If you’re reading this at 3am, you’re not alone. Roughly 60 million other Americans are afflicted with insomnia each year.
Insomnia is a complex beast and has many different causes. How do you define your sleeplessness? Do you have a hard time falling asleep, or do you find yourself waking up far too early? Is your sleeplessness the result of chronic pain or some other condition? Are you lying awake because of job stress, or are you worrying about money?
While there are several over-the-counter and prescription medications that help with sleeplessness, these come with plenty of side effects, including daytime grogginess and even dependency. Therefore, using natural sleep aids is often a healthier choice.
Insomnia May Run in Your Family
According to some studies, sleep disorders can be genetic. My grandmother and great-grandmother were notorious insomniacs, and my dad and I have inherited the unfortunate tendency to be up at all hours of the night. Both of us refuse to take prescription sleeping pills, and I’ve spent years researching and experimenting with various sleep remedies and techniques, trying to find a natural, healthier combination that works.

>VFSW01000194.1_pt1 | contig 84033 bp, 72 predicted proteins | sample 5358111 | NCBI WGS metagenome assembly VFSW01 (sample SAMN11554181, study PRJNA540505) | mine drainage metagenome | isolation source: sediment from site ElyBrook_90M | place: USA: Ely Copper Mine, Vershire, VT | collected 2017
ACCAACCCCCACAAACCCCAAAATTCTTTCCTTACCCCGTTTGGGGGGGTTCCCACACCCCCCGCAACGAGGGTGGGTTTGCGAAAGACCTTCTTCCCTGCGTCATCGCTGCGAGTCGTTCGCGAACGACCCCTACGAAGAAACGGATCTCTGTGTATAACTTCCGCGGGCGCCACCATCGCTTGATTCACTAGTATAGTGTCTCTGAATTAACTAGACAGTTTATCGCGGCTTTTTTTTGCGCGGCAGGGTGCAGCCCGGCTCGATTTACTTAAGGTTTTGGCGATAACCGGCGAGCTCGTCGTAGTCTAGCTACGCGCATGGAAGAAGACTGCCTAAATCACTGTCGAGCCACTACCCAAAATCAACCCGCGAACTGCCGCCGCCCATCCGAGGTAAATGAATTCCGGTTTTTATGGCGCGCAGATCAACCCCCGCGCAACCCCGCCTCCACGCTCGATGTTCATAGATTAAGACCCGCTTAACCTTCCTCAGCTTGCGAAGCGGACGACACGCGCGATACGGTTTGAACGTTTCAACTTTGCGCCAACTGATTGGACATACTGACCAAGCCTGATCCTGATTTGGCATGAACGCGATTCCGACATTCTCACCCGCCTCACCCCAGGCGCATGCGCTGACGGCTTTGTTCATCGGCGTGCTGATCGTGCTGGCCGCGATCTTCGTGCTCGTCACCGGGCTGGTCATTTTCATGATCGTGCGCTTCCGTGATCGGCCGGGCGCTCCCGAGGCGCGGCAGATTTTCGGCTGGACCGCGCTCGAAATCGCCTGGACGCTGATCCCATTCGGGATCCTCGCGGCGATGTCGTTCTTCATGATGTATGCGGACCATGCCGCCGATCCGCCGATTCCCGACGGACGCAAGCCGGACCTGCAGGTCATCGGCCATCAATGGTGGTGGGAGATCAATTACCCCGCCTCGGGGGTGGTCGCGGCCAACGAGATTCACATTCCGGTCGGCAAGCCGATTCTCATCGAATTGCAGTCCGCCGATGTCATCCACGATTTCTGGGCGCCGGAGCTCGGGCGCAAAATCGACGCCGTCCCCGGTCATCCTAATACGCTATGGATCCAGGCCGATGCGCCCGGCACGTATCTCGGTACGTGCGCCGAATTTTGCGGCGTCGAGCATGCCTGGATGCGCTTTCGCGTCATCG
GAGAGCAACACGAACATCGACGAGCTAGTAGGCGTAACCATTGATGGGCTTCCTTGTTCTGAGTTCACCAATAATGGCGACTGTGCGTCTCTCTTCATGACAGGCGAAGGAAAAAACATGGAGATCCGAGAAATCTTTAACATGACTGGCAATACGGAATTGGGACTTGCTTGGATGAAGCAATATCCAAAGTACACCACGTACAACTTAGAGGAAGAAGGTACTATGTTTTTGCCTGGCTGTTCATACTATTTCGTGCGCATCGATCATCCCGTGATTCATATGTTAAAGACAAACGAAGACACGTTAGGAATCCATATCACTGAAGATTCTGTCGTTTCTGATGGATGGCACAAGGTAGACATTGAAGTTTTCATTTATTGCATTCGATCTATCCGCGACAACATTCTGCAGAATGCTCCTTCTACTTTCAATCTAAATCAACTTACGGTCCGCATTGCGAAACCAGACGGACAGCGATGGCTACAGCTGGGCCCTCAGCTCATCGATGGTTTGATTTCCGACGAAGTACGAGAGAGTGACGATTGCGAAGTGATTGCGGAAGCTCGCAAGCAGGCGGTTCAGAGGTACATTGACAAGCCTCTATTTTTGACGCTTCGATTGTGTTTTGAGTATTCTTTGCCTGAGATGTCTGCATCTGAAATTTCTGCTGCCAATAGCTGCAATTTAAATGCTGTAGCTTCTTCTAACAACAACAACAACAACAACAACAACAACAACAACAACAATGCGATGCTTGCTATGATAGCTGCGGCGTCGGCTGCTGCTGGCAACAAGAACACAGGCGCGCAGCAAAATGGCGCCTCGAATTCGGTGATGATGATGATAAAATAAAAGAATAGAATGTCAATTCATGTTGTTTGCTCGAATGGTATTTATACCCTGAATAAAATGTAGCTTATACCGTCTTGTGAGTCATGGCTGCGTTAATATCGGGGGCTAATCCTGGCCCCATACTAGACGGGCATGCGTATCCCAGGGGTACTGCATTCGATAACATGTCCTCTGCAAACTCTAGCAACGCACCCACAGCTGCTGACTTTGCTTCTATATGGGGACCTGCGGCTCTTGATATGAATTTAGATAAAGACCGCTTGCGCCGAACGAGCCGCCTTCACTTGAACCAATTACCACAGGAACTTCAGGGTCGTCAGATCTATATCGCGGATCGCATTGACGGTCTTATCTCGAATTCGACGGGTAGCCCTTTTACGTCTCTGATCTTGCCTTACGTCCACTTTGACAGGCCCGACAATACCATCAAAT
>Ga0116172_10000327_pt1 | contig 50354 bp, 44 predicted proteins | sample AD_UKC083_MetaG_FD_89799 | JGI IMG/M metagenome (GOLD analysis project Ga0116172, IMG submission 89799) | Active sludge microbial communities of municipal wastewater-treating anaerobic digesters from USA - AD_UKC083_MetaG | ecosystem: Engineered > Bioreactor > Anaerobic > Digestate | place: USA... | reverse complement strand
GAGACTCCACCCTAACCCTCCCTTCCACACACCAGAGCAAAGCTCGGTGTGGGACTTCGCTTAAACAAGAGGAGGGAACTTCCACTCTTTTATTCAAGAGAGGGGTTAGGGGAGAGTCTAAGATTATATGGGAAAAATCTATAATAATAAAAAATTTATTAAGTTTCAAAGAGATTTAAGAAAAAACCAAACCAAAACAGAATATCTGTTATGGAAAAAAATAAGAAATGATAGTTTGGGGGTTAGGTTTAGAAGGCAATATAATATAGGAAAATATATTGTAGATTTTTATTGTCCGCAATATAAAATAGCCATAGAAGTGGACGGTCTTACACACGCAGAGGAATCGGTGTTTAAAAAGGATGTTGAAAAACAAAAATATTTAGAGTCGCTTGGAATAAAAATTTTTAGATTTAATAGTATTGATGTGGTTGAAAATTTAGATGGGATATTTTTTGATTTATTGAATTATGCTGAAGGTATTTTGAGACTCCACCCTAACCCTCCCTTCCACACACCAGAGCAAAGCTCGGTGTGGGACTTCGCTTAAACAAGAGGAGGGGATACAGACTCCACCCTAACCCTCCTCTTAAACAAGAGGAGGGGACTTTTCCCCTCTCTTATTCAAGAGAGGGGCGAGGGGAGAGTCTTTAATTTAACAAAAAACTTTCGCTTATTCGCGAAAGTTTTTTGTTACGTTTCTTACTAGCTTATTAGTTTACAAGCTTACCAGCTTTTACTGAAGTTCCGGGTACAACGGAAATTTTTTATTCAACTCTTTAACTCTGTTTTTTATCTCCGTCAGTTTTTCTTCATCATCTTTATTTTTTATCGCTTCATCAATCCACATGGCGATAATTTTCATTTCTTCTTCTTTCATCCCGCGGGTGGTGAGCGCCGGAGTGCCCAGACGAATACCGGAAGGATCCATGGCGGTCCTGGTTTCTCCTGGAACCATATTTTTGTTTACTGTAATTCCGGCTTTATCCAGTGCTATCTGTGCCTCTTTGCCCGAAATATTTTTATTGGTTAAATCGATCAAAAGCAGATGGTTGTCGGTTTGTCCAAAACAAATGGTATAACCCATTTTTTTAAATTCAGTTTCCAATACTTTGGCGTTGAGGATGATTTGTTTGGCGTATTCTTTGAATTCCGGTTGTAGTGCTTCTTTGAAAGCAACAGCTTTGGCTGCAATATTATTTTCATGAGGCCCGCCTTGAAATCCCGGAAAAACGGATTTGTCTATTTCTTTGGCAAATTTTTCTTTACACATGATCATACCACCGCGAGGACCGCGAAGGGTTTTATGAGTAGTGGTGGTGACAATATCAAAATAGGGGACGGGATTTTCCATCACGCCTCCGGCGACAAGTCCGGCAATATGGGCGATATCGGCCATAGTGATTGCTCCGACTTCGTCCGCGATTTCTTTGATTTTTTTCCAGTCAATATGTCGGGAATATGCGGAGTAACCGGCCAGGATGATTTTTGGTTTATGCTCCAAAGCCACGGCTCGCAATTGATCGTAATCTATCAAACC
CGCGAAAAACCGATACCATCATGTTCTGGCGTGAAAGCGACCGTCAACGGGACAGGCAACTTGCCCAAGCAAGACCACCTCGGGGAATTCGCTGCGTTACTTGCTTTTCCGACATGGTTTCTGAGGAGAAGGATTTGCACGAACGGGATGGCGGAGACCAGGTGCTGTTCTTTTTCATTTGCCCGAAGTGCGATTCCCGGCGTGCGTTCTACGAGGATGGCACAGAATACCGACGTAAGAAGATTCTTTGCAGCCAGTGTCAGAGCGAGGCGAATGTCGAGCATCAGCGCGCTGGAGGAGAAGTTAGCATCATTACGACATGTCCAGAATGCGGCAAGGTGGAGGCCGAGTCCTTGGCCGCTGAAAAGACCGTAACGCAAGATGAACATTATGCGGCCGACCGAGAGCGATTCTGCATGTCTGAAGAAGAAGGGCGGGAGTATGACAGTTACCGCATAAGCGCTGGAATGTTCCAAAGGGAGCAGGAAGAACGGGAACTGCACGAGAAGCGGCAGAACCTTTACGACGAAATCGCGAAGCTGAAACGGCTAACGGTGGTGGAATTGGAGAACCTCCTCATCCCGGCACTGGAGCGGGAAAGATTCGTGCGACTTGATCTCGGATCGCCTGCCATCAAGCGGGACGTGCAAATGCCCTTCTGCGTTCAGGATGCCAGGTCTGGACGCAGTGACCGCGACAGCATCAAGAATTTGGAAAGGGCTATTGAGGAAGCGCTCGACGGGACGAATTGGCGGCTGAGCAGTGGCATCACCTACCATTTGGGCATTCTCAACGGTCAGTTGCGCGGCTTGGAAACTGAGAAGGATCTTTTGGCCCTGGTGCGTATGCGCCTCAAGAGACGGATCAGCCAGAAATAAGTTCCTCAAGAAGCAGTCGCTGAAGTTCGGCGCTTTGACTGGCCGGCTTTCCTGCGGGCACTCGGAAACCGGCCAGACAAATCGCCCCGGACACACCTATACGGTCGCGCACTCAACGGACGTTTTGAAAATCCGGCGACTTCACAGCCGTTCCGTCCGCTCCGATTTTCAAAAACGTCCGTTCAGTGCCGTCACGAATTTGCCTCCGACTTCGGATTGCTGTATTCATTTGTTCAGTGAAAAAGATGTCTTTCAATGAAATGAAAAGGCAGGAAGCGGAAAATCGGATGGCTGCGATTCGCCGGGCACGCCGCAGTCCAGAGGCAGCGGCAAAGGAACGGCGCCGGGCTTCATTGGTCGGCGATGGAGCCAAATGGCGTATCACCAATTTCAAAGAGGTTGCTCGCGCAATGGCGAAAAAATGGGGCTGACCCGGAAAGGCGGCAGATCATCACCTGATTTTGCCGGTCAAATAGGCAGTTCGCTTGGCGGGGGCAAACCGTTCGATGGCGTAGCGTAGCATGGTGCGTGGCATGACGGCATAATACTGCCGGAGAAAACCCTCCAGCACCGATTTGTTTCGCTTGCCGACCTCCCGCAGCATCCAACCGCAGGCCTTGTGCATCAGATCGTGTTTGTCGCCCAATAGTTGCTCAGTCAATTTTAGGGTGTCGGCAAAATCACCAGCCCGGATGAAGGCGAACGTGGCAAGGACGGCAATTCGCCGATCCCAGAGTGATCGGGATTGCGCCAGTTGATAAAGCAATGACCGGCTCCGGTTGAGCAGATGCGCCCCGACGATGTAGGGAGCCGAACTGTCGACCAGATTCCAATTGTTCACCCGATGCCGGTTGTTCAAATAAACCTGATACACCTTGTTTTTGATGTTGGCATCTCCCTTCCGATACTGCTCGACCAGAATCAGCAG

By now, I’ve learned there is no “magic bullet,” especially since my insomnia appears to be genetic. However, I get more sleep, on average, using natural remedies than I would using nothing at all. And the sleep I do get, even when I wake early, is of better quality. This means that most days, even with five or fewer hours of sleep, I’m able to function fairly well.
Types of Insomnia
Insomnia is not diagnosed by the hours of sleep you get each night; each person has a different threshold for the amount of sleep they need to wake up feeling rested and ready for the day. Rather, insomnia is diagnosed by the impairment or distress you feel if, on a regular basis, you don’t get enough quality sleep to function effectively during the day.
If you frequently start the day feeling like you’ve been run over by a garbage truck, then you probably have insomnia.
There are many different types of insomnia:
Adjustment (Acute) Insomnia
Adjustment insomnia, also called acute insomnia, is usually a short-term episode of sleeplessness that stems from life events, such as stress, a new job, death of a spouse or loved one, or other major life change.
Insomnia is considered “chronic” when you have difficulty sleeping for at least three days a week, for three months or longer. Chronic insomnia can have many causes.
Onset insomnia is when you have difficulty falling asleep at the beginning of the night. With onset insomnia, you regularly lay awake for hours after the lights go out.
Maintenance insomnia is the inability to stay asleep. With maintenance insomnia, you regularly wake in the middle of the night and find it difficult, if not impossible, to go back to sleep.
Other Causes of Insomnia